Sun Not Shining in Connecticut

by Sherron Shabazz / @SherronShabazz

The defending WNBA champion Indiana Fever may be having the most disappointing start to the 2013 season, losing seven of their first eight games. But their eastern conference finals opponents, the Connecticut Sun, are having an equally disappointing start. Last year’s two best teams in the east are this year’s cellar dwellers seven weeks into the season. The Sun’s start may be even more surprising than Indiana’s, due to the Fever being decimated by injuries.

The Sun lost long-time head coach Mike Thibault to the Washington Mystics in the offseason and has gone through a rough adjustment period. New head coach Anne Donovan has had to juggle roster moves and minor injuries while trying to conjure up team chemistry.

While last year’s MVP Tina Charles is being her usual dominant self scoring 18.6 points a game and snatching 10.4 boards, it’s veteran point guard Kara Lawson who is the unequivocal leader of the Connecticut Sun.

Lawson is in her 11th NBA season and, oddly, she just seems to be getting better. The former Tennessee Lady Vol had the best season of her career in 2012 with career highs in points, rebounds, assists and field-goal percentage. Most players with a decade or more of court time show signs of aging or decline, not Lawson.

“Coming to Connecticut, I’ve had the opportunity to play my natural position and I know that I’m going to be doing that every night and get those starters minutes,” Lawson told SLAMonline. “When you get those types of minutes if you’ve not been lazy and continue to work on your game then the results are going to come when you get your opportunity.

“Mine just came 10 years into my career which is pretty late.”

Lawson is currently on pace to best her 2012 statistics with averages of 15.8 points per game, 4.3 rebounds and 4.2 assists. She leads her team in assists per game, is second in scoring, and fourth in rebounding from the point guard position.

Despite the team’s 3-8 start Lawson and the Sun are eager to get back to the playoffs and remove the bitter taste from last season’s conference finals loss to Indiana.

“You always look back because we had control of the series,” Lawson said. “Winning the first game, it was a tie ball game with nine seconds left in Game 2 on the road, we certainly had our opportunities.

“At the same time, every year is a new opportunity and just because you got to a certain point last year doesn’t guarantee you anything for this year,” Lawson added. “We understand that. We feel good about our group coming back because we have had experience together in the playoffs. That gives you confidence but we also know it’s a long season and a lot can happen. So our focus is to stay healthy and try to pick up Anne’s system as quickly as possible.”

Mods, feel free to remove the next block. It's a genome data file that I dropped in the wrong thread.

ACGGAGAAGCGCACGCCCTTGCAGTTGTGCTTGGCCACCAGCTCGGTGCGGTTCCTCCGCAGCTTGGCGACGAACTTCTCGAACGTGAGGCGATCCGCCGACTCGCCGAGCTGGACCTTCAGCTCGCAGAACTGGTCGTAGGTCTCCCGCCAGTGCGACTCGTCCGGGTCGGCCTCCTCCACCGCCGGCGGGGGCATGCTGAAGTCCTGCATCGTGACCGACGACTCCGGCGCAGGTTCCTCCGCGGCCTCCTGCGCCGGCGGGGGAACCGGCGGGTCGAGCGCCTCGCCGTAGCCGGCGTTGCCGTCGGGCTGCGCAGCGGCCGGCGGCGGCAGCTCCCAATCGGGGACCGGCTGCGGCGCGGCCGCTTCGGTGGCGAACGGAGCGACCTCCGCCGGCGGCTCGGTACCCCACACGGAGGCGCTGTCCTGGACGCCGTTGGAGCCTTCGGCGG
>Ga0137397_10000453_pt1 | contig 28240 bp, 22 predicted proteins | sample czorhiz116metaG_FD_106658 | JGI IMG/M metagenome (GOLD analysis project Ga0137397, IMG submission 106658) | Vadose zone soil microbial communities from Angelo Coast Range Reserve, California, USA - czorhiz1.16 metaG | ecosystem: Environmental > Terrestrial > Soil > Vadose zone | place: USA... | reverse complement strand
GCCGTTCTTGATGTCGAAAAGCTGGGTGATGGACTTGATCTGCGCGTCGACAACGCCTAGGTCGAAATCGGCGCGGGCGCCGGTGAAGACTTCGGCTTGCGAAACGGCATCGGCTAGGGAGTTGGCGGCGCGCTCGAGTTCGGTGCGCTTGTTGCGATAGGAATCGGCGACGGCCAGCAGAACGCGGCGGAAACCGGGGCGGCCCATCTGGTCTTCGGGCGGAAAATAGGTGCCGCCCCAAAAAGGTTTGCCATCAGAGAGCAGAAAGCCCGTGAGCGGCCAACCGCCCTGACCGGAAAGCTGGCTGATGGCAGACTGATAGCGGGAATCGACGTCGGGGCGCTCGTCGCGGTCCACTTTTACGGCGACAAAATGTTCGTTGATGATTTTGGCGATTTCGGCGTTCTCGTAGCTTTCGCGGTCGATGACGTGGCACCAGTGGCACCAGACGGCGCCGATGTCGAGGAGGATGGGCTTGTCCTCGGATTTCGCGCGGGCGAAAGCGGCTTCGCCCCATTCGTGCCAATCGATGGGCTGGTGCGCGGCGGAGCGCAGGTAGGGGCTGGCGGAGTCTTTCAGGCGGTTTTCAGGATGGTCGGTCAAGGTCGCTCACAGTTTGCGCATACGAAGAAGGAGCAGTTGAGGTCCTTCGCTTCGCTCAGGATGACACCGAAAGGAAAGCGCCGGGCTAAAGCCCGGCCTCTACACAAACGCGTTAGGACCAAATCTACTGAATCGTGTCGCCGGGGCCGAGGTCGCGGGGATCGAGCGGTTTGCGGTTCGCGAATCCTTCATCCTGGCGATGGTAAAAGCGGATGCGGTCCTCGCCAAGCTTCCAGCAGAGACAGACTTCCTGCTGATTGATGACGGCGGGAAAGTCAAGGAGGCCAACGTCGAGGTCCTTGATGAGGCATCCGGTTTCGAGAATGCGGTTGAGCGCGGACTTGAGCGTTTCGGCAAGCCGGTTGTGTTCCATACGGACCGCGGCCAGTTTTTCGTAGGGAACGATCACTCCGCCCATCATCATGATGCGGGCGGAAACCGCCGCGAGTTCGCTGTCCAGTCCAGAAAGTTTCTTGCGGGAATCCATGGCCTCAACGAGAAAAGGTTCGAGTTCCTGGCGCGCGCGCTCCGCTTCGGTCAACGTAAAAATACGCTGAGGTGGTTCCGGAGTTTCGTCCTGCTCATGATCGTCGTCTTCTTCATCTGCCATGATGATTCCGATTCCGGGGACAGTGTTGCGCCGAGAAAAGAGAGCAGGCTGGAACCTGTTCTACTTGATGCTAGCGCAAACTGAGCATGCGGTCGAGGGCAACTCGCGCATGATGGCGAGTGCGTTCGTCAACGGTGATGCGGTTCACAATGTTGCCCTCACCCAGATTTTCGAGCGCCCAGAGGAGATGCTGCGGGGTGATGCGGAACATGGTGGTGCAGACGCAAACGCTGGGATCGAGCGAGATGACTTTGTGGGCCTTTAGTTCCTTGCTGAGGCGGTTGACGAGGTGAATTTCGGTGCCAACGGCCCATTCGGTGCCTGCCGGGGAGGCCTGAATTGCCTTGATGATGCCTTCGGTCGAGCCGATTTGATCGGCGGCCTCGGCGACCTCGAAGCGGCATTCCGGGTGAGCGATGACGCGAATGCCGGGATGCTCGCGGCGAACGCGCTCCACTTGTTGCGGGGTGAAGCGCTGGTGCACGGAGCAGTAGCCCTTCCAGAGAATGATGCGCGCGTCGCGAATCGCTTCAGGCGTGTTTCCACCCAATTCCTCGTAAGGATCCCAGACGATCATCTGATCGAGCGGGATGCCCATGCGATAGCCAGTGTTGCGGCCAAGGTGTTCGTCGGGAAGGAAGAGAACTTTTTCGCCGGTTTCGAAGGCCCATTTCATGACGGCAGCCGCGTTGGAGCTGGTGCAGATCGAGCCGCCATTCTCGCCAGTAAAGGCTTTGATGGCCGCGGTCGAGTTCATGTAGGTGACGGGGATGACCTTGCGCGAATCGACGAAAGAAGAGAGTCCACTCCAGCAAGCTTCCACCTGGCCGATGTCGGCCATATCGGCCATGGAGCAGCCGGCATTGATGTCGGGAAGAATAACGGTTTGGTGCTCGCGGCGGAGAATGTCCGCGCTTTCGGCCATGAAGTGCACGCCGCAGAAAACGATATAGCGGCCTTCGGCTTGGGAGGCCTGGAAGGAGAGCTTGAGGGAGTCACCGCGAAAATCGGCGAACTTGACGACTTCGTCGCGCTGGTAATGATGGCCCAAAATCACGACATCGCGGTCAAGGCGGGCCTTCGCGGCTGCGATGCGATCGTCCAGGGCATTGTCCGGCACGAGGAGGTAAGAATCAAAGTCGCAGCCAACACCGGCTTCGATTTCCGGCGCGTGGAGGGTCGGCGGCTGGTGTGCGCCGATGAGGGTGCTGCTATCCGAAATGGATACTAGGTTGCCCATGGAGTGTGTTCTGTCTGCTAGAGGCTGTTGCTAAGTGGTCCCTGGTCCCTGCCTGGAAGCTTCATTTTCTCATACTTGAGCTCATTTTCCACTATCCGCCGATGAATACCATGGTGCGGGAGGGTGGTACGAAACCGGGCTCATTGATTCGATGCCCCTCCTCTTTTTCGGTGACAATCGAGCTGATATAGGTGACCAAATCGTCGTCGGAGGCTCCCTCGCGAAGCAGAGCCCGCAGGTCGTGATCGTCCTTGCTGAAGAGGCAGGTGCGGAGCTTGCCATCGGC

The Sun have struggled with Donovan’s system and rank ninth in the league in points per game (72.7). Despite a handful of offensive weapons, Connecticut simply struggles to score. Some of that is due to the team’s new coaching staff, but a lot of that has to do with the new and improved WNBA.

“Every year is tough in this league,” said Lawson. “It’s probably the most competitive sports league in terms of the margin for error. So you’re a couple of points here or there from making the playoffs or being in last place in the conference.”

Connecticut currently sits in last place in their conference partly due to the improvement of last year’s lottery teams, Washington and Chicago. The Mystics (6-6) occupy the third seed in the east while Chicago is second (8-4).

While Thibault gets the credit for the Mystics’ success it’s rookie Elena Delle Donne who’s given a boost to the Sky. Lawson is more than impressed with Chicago’s rookie sensation.

“Ultimately what you mean to a sport is based on your production and what you lead your team to,” Lawson explained. “Early returns in Chicago are that Elena will make a huge difference for them.”

A former WNBA champion with the Sacramento Monarchs and 2008 Olympic Gold medalist, Lawson brings leadership and experience to a team that’s hungry to claim its first championship. Having tasted victory in the past Lawson is eager to savor success once again.

“I think you just always try to get more of whatever you have,” Lawson explained. “You go to a buffet and get a plate of stuff you like, you eat it and say, You know what, I’m going to go up for seconds. That’s what you do if it’s good. Same thing, I’m just trying to help this group win.”

“On this team nobody has done that,” Lawson added. “It would be fun to be around a group to experience that for the first time and help these players achieve that—they work hard for it. That’d be really cool to do and to be able to do it with two franchises, and the first time for each franchise with totally different players and personnel. It’s not like a team that’s been able to build with the same group. We’ve really had to build this from when I got here in 2010. We were all young and had so many rookies to the point now where we’re pretty experienced. That would be cool to kind of complete the circle here in Connecticut.”